Simultaneous translation, which performs translation concurrently with the source speech, is widely useful in many scenarios such as international conferences, negotiations, press releases, legal proceedings, and medicine. It combines the AI technologies of machine translation (MT), automatic speech recognition (ASR), and text-to-speech synthesis (TTS), is becoming a cutting-edge research field. As an emerging and interdisciplinary field, simultaneous translation faces many great challenges.
To promote the development in this field, we successfully held the first workshop on simultaneous translation at ACL 2020. We attracted 94 registered participants. We invited 6 keynote speakers, 4 from simultaneous translation, and 2 from human interpretation research. We also held a shared task on Chinese-English simultaneous translation and released an open dataset Baidu Speech Translation Corpus (BSTC) for open research, which covers speeches in a wide range of domains, including IT, economy, culture, biology, arts, etc. The shared task attracted 227 participants. However, affected by COVID-19, only a few submitted the results. The workshop also received 8 research paper submissions, with 5 accepted. The videos of invited talks were viewed 311 times (51.8 per talk). The videos for the 6 contributed talks were viewed 143 times (23.8 per talk). The peak zoom attendance was 25.
We have experiences of running a virtual workshop. All the talks and presentations are pre-recorded. We also run live Q&As for each session to let all the speakers and attendees for further discussion.
Since simultaneous translation is an active area in AI community, we propose to organize our second workshop in 2021. The workshop will bring together researchers and practitioners in machine translation, speech processing, and human interpretation, to discuss recent advances and open challenges of simultaneous translation. including:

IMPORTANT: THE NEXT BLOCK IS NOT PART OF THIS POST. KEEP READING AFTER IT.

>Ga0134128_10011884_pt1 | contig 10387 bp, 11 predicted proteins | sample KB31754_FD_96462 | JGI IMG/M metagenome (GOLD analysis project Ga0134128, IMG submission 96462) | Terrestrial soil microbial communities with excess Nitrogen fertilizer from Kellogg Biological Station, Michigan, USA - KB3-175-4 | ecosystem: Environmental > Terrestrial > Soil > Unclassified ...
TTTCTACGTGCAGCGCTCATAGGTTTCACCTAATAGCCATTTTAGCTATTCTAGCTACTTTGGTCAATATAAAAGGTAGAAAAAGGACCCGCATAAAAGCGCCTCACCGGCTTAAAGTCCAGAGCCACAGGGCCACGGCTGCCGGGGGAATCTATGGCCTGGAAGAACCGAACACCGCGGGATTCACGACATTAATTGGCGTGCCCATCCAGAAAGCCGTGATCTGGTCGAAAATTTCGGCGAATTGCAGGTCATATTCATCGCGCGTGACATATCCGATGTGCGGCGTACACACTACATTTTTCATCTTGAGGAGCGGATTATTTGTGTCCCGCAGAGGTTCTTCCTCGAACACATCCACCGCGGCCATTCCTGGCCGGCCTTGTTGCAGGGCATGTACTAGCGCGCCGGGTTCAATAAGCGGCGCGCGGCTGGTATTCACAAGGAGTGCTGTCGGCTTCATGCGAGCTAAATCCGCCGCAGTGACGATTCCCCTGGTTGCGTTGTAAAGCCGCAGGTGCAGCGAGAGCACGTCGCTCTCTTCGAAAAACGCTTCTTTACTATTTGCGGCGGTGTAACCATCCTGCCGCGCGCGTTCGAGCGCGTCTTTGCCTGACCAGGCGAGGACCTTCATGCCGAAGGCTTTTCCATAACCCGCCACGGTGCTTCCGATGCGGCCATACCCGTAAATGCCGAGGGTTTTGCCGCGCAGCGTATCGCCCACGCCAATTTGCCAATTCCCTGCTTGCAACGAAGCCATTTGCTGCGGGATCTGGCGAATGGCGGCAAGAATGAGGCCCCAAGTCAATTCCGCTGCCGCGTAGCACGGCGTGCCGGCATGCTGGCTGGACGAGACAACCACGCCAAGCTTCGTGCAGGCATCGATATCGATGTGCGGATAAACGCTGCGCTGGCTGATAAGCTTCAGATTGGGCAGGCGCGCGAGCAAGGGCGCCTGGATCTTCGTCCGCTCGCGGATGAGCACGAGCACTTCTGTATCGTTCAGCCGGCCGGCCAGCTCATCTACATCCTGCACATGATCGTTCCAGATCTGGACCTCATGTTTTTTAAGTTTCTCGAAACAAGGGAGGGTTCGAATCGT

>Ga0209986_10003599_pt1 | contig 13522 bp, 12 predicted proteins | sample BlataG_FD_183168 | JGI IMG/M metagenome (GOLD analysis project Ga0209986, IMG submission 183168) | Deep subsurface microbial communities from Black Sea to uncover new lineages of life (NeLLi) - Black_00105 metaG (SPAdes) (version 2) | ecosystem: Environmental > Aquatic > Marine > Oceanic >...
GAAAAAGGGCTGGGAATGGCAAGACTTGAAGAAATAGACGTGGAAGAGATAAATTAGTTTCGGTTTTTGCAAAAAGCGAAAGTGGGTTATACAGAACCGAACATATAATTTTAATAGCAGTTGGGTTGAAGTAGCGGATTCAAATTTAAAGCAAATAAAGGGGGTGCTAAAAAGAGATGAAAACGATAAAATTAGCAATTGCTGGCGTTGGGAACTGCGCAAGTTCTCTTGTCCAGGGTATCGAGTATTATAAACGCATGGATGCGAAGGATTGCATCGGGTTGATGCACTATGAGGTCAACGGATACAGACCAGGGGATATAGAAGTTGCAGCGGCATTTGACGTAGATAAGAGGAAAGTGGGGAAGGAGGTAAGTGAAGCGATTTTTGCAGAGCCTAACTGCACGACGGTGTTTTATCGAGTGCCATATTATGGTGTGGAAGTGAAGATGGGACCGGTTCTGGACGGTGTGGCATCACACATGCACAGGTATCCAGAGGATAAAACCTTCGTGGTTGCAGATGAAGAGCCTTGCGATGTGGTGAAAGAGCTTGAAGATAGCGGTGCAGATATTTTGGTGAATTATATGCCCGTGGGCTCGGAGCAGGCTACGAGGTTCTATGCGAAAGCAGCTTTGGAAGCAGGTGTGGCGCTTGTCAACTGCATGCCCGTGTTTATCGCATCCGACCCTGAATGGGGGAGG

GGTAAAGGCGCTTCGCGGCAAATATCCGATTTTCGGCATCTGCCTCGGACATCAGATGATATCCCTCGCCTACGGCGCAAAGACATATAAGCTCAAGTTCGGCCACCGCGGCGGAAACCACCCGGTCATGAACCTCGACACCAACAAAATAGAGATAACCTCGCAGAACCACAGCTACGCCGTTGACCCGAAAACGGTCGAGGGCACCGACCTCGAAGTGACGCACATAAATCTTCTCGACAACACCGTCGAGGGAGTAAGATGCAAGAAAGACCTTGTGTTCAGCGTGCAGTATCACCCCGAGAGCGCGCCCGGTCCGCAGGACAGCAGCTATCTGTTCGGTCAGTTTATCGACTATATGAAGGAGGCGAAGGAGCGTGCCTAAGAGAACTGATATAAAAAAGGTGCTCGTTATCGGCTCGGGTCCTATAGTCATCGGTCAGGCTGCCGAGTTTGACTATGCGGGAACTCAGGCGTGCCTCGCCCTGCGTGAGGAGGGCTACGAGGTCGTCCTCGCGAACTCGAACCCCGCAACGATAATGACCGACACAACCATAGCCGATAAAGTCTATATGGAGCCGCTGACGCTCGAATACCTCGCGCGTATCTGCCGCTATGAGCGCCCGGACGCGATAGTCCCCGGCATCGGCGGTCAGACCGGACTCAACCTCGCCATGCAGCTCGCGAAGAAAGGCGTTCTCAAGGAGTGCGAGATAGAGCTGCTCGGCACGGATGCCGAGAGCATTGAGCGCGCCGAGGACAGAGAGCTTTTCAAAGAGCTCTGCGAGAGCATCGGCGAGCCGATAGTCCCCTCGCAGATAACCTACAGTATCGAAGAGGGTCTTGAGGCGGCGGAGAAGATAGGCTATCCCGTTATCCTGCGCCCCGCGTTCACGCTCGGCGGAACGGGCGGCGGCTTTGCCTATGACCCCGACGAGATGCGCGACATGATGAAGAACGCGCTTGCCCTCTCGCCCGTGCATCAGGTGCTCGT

Following the tradition of our first workshop, we will have two sets of keynote speakers: 4 from simultaneous translation, and 2 from human interpretation research. We hope this workshop will greatly increase the communication and cross-fertilization between the two fields.
We have 4 out of 6 speakers confirmed, and 3 out of 6 are female (Lucia, Hong, and Laura).
As in our first workshop, we have made efforts to promote diversity in our invited speakers, organizers, and PC. 3 out of 6 invited speakers are female, so are 2 out of 6 organizers, and 7 out of 20 PC members.
Based on the fact that our first workshop (at ACL 2020) attracted 94 registrations, we estimate the number of partici- pants for our second workshop to be around 80–120.
We prefer our second workshop to appear at ACL 2021 or EMNLP 2021. But we have a special request. In 2020, both IWSLT and our workshop were held at ACL 2020, and there was a small overlap between the two workshops in terms of topics. After consultation with the organizers of IWSLT (Alex Waibel, Satoshi Nakamura, et al.) and participants of both workshops, we conclude that it is probably better to have these two workshops at separate conferences. Therefore, we’d appreciate if the ACL/EMNLP Workshop Chairs can take this into consideration. If IWSLT is going to be assigned to ACL 2021, please consider our workshop at EMNLP 2021, and vice versa.
We are well prepared if our second workshop has to be a virtual conference just like our first workshop at ACL 2020. In fact, we think it would be easier for the invited speakers when no travel is needed. The only major challenge for running a virtual workshop is time zone coordination, as we have participants from Asia, Europe, and the Americas. In 2020, we organized our first workshop into two sessions: